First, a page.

Confessions of an Email Junkie

It’s there, taunting you.
The bouncing email icon. You have mail.
But you just opened your WIP and you don’t have three words, much less the three pages you promised yourself before you check your email again.
But you have mail. And it could be IMPORTANT.

Here’s the thing, guys. Reading and writing email will not get that book done. No book, no possibility of a contract. No contract, no possibility that you’ll be able to quit the day job.

Okay, that’s my personal goal. Yours may be different.

I know I’m not alone with this distraction. I come home from work and my inbox is full, with anywhere from 70-110 emails. Then there’s the eHarlequin boards. It takes an hour to read and respond, and that’s skimming. This has been going on for over a year. Add that up. No, on second thought, don’t. And now there are blogs.

I’ve recently tried to scale back, since science can’t seem to find a way to add another hour to the day, and as I’ve made the sacrifice, I’ve realized some things about email.

The good:
The friendships. One loop (we call ourselves the Wet Noodle Posse) came together out of a joint success and we’ve formed the most amazing, supportive friendships. We met up in Dallas and had a blast. Another group, formed from the AOL boards, was the best part about the NY conference. I’d never met them face to face before, but when we got together, it was like we’d known each other all our lives. We DO know each other. We email everyday. And all the loops are ready to jump in with cheers at your successes and support with your failures. I’ve run into people at conference who know me from online only. And some of the SARAs use email as the only way to keep in contact with our chapter, since many live so far away.

The education. I learned more from one year in the Wet Noodle Posse than in all my years in RWA. Because of my involvement in various loops, I’ve honed my quest for publication to Intimate Moments, I know deep POV, emotional depth. I know about new markets opening up because of my involvement in these loops, as well as eHarlequin. I kept up with all the RWA hoopla through the blogs this year.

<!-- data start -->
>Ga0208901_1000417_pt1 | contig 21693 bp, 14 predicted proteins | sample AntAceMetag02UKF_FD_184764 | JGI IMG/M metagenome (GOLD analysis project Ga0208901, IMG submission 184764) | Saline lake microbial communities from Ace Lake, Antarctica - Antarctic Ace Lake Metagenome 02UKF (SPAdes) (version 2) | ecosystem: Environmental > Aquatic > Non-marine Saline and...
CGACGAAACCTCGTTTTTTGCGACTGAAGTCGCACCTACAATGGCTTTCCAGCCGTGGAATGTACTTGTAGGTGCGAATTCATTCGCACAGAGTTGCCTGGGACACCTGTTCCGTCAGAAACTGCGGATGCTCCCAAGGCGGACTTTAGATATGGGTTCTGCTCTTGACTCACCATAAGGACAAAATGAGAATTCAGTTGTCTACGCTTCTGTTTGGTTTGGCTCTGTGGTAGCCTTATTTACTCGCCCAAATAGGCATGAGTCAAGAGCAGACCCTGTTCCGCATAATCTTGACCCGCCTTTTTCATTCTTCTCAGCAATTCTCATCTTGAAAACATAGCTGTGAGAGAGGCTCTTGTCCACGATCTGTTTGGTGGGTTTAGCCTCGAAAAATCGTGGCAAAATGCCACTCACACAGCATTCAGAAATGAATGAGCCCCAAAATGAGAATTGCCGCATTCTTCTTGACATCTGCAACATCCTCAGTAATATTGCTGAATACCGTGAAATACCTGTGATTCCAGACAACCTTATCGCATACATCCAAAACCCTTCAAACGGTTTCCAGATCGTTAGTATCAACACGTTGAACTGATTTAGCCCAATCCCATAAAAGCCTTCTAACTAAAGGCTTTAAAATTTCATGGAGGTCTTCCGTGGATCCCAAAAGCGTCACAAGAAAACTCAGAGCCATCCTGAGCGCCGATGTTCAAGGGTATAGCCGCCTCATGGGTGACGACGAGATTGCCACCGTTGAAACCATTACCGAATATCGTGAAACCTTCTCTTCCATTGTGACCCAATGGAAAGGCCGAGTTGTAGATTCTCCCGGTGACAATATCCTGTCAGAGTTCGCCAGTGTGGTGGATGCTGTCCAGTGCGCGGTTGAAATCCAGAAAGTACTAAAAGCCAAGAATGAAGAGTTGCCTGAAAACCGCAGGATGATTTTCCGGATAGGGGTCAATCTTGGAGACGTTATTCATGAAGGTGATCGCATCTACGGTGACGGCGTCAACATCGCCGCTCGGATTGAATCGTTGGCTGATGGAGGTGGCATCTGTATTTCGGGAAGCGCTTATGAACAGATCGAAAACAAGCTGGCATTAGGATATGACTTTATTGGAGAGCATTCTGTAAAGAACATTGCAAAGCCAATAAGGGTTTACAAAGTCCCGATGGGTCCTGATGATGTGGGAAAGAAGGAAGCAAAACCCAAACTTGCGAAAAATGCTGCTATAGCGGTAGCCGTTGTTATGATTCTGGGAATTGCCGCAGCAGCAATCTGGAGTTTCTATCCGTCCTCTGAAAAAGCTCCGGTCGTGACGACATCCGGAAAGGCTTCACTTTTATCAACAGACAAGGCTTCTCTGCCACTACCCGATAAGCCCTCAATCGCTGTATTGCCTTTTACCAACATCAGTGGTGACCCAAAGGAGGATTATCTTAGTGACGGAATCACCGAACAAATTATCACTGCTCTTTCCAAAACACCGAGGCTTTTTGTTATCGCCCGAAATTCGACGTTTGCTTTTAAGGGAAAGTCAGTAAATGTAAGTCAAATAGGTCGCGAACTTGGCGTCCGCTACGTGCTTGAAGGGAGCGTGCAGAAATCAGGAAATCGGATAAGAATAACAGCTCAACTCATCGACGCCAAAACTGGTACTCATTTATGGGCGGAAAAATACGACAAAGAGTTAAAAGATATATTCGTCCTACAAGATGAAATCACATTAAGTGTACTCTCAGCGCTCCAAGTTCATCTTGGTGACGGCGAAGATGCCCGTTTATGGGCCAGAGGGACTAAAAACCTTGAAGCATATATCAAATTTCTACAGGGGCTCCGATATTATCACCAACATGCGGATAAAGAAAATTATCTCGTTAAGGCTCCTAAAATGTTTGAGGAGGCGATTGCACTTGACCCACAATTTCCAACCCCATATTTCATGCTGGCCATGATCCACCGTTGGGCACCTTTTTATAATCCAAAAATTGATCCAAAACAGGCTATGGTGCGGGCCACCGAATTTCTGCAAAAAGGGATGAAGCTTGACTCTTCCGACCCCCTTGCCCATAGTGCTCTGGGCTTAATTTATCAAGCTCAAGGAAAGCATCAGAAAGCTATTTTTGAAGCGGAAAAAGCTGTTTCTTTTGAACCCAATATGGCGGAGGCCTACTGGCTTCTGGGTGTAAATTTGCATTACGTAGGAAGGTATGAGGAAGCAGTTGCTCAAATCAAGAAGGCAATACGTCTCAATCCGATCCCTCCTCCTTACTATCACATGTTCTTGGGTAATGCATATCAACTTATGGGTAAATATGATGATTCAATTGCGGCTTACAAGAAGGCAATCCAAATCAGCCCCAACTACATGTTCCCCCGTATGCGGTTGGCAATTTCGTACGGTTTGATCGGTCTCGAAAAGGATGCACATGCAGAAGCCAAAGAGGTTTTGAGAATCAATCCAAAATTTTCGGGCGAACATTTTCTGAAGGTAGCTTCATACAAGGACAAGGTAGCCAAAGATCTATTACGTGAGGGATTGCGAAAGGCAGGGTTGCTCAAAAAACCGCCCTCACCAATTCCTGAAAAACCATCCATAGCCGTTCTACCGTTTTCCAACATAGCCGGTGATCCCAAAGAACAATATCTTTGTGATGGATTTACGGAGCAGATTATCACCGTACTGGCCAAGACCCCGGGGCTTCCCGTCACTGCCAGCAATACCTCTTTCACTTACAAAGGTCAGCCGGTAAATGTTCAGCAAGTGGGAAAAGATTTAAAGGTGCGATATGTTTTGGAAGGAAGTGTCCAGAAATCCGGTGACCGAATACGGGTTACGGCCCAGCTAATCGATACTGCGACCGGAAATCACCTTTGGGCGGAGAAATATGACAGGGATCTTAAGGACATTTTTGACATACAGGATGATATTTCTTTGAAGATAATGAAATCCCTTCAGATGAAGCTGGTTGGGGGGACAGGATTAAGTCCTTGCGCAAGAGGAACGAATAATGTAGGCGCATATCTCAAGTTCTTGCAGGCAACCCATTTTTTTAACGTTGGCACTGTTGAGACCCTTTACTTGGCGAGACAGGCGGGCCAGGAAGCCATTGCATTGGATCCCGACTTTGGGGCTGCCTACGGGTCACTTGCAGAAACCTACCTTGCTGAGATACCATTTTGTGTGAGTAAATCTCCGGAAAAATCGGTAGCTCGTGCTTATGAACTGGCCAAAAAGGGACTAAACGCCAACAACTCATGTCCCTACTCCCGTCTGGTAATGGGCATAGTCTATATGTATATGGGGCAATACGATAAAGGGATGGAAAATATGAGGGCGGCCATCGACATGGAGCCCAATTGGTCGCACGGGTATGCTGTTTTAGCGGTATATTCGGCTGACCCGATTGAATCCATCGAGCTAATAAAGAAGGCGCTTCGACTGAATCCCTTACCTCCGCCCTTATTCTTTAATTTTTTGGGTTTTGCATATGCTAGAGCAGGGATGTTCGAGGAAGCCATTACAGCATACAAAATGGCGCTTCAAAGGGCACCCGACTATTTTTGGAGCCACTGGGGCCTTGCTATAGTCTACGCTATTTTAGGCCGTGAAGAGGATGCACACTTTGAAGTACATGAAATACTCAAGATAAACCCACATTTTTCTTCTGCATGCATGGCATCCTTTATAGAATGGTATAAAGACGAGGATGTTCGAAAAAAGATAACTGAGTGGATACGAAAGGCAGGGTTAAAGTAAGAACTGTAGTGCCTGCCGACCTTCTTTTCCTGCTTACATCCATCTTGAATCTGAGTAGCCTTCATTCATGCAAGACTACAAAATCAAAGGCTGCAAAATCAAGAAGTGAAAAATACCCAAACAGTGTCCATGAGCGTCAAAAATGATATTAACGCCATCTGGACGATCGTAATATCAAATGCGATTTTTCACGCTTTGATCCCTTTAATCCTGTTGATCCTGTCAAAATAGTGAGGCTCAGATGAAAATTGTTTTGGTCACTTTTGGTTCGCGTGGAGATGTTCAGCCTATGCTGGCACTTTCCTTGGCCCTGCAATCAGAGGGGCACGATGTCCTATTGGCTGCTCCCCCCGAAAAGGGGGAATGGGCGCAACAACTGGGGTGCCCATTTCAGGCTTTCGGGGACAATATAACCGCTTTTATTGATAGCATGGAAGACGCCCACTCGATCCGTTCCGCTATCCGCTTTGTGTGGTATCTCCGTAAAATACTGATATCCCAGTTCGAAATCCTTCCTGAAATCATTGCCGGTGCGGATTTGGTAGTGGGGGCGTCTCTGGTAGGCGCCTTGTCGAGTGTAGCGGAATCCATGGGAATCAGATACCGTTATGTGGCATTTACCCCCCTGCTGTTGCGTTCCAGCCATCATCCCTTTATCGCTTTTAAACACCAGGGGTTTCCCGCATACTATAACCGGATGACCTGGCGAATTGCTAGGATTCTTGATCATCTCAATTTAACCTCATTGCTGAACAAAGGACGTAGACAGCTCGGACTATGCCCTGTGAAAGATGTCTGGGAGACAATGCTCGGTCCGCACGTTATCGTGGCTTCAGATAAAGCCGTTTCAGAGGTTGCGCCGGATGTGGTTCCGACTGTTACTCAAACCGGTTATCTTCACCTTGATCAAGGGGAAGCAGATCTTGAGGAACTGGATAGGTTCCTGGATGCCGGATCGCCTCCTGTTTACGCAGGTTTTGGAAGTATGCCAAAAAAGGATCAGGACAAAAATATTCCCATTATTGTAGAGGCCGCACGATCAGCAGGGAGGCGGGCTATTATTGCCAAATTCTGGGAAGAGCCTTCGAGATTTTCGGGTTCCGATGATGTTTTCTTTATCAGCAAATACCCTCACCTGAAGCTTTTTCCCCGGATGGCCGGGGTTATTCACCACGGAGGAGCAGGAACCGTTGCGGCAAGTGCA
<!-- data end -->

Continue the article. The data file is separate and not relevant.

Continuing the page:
The Bad:
The time. The one hour I spent when I got home wasn’t all the email reading I’d do. I’d read again before I’d go to bed, then again when I woke up. Between writing and reading email, I was spending all my time in front of the computer. And sadly, the email was taking more time than writing.

Too much information: Seriously, how many times can you read about the unfairness of contest judges, the difference between Courier New and Times New Roman, the difference between a query and a partial? It’s amazing how many people have opinions on all these things.

The competition: I know we don’t like to talk about it, but how many times does your heart have to be broken when you don’t final in a contest, when someone sells a similar book to yours, or sells the first book they ever wrote? Isn’t it better not to know? Why beat yourself up over something you have no control over?

The distractions: One of the Wet Noodle Posse sent a link to a website. I was there an hour playing. Ack! An hour!

The solution:
Okay, admittedly, I’m working on this. I’m a junkie and cold turkey is not for me.
The main thing is to set limits, again something tough for me..

• Cut out the loops that are repetitive. Some loops rehash the same topics over and over. How many times do you need to hear it?
• Set goals. You will not look at the email program until you’ve written three pages, or revised five, or read an article on writing. Hey, I didn’t say it would be EASY.
• Go digest. It still takes a while to read, but I reward myself with one digest for every non-email-related accomplishment. I read 5 blogs for every page written.
• The timer is your friend. I can set my email program to only retrieve mail at intervals. It used to be ten minutes. Now it’s twenty. Admittedly, I’m not always patient. Don’t ask how many times I checked my email while writing this article. I also use the kitchen timer to keep me from wasting time on websites.